(1/05) I am currently in a study of Romans and thought an excerpt from that journal applied here.

Rom. 7:2 For the woman which hath an husband is bound by the law to her husband so long as he liveth; but if the husband be dead, she is loosed from the law of her husband.

Rom. 7:3 So then if, while her husband liveth, she be married to another man, she shall be called an adulteress: but if her husband be dead, she is free from that law; so that she is no adulteress, though she be married to another man.

Example—A marriage places a woman in a position of submission and obedience to her husband as long as he is alive.  If the husband dies, the woman is free to marry again if she so chooses.  The husband can no longer exert any authority over her life from the grave.  If, however, a woman leaves her husband to marry another man while her husband is still living, that woman is called an adulteress by the law and she is subject to the penalties of the law accordingly.

 

Rom. 7:4 Wherefore, my brethren, ye also are become dead to the law by the body of Christ; that ye should be married to another, even to him who is raised from the dead, that we should bring forth fruit unto God.

Paul now makes application from his example to the believer.  The believer has chosen to accept Christ as His Savior.  He has killed/crucified/reckoned dead his old self and has become a new creation in Christ.

 

2Corinthians 5:17 “Therefore if any man be in Christ, he is a new creature: old things are passed away; behold, all things are become new.”

 

“married to another” and “him who is raised from the dead” = Jesus Christ

 

The believer becomes a new creation with new life free to enter into a new marriage relationship.  Sin no longer has any authority over this new creature; Christ becomes your new “husband.”

 

What is the focus of this marriage?  To bring forth fruit unto God.  Fruit is produced by any work we do in obedience to God.

 

Gal. 2:20 I am crucified with Christ: nevertheless I live; yet not I, but Christ liveth in me: and the life which I now live in the flesh I live by the faith of the Son of God, who loved me, and gave himself for me.

Paul is identifying himself with the Savior.  His sin nature was crucified with Christ, and now he lives because Christ lives in him.  He is living as man in the flesh, but he is living in the spirit by faith in the Son of God, who loved him and gave Himself for him.  I think so many Christians focus on using the sin nature as an excuse for their failures rather than focusing on the fact that as Christians, Christ is living in them in the person of the Holy Spirit.  There is really no excuse for our sin.  The more our faith grows, the more victory we should be having in our lives.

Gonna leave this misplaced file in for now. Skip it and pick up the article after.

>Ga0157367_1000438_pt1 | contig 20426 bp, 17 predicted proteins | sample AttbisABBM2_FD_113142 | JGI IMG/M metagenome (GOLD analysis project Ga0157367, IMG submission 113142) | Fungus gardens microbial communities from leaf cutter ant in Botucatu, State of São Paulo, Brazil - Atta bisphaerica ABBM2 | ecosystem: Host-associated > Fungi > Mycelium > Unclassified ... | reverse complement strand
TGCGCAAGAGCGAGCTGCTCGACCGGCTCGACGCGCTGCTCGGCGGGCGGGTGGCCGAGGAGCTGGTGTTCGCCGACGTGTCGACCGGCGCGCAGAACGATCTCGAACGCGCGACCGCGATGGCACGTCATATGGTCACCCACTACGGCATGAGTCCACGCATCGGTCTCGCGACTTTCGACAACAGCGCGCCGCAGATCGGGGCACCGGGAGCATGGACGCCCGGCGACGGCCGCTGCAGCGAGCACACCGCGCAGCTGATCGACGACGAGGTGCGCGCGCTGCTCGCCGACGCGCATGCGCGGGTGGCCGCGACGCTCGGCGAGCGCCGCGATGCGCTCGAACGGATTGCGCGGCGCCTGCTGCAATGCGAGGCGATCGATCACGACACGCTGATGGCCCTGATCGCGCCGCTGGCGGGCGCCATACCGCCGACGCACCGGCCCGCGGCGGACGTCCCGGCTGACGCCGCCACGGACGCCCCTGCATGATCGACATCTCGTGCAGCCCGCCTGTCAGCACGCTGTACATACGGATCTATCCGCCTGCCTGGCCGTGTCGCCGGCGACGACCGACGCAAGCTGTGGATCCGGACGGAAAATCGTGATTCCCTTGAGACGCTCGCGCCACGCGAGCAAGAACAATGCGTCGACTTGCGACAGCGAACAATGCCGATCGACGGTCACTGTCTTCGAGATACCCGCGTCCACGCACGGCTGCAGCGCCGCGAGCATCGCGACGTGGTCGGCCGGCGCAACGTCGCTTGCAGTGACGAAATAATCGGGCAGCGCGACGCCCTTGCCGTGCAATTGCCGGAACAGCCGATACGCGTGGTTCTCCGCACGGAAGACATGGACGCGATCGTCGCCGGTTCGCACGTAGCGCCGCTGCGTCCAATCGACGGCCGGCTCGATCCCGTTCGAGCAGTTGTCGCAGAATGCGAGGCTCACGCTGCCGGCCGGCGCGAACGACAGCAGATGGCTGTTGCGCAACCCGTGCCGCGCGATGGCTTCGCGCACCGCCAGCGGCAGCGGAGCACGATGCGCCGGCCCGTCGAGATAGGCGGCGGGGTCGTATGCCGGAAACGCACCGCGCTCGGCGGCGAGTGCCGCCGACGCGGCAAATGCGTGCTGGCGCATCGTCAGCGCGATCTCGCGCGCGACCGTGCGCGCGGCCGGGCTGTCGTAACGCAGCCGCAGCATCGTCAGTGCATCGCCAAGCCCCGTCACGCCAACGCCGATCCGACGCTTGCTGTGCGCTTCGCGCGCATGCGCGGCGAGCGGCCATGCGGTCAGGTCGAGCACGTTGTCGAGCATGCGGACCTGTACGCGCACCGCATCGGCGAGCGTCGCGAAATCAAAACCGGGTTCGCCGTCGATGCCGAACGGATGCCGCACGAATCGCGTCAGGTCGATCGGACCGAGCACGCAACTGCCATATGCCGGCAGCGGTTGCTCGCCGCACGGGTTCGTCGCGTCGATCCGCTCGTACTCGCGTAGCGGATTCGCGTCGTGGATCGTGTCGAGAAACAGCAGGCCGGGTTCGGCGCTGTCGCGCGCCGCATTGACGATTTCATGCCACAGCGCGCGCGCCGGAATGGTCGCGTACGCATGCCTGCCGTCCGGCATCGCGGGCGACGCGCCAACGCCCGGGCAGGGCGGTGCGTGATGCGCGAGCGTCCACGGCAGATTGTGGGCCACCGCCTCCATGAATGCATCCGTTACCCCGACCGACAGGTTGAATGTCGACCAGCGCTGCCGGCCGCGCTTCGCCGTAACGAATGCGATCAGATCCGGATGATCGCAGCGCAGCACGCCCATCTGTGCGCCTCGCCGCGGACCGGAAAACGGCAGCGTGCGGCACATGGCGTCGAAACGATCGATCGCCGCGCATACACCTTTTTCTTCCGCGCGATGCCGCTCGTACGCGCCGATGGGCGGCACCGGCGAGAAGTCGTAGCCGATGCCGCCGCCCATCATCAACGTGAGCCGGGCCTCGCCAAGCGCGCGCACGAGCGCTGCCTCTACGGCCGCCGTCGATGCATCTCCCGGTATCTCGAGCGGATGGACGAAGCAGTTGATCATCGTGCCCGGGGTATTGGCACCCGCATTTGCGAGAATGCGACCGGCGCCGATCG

Paul is also emphasizing again that Christ is the Son of God.  That's the kind of power and goodness and love we have at our ready.  We have all this because Jesus "loved us and gave himself for us."  So often I think we read this, and it is just words.  We should really take time to meditate on the love of Jesus and what it meant for Him to choose to be obedient and give Himself (become the sacrifice) for us.  He chose to be judged for our sin out of love for us.  Our culture has so warped the definition of love, I'm not sure we'll ever really truly understand the word until we get to heaven. 

 

(5/08) I am reminded of words from one of the worship songs we sing—“I’ll never know how much it cost to see my sin upon that cross.”

 

2 Corinthians 5:20-21 “…we pray you in Christ’s stead, be ye reconciled to God. For he hath made him to be sin for us, who knew no sin; that we might be made the righteousness of God in him.”

 

(12/13) I liked this observation from Martin Luther:  “When we look at ourselves we find plenty of sin. But when we look at Christ, we have no sin. Whenever we separate the person of Christ from our own person, we live under the Law and not in Christ; we are condemned by the Law, dead before God.   Faith connects you so intimately with Christ, that He and you become as it were one person. As such you may boldly say: "I am now one with Christ. Therefore Christ's righteousness, victory, and life are mine." On the other hand, Christ may say: "I am that big sinner. His sins and his death are mine, because he is joined to me, and I to him."

 

Gal. 2:21 I do not frustrate the grace of God: for if righteousness come by the law, then Christ is dead in vain.

Paul is not going to "frustrate" or do anything to make less the grace of God.  If man could be righteous through obedience to the law, then Christ died for no reason.  The obvious conclusion—salvation is by GRACE; man can't earn it.

 

Ephesians 2:8-9 “For by grace are ye saved through faith; and that not of yourselves: it is the gift of God: Not of works, lest any man should boast.”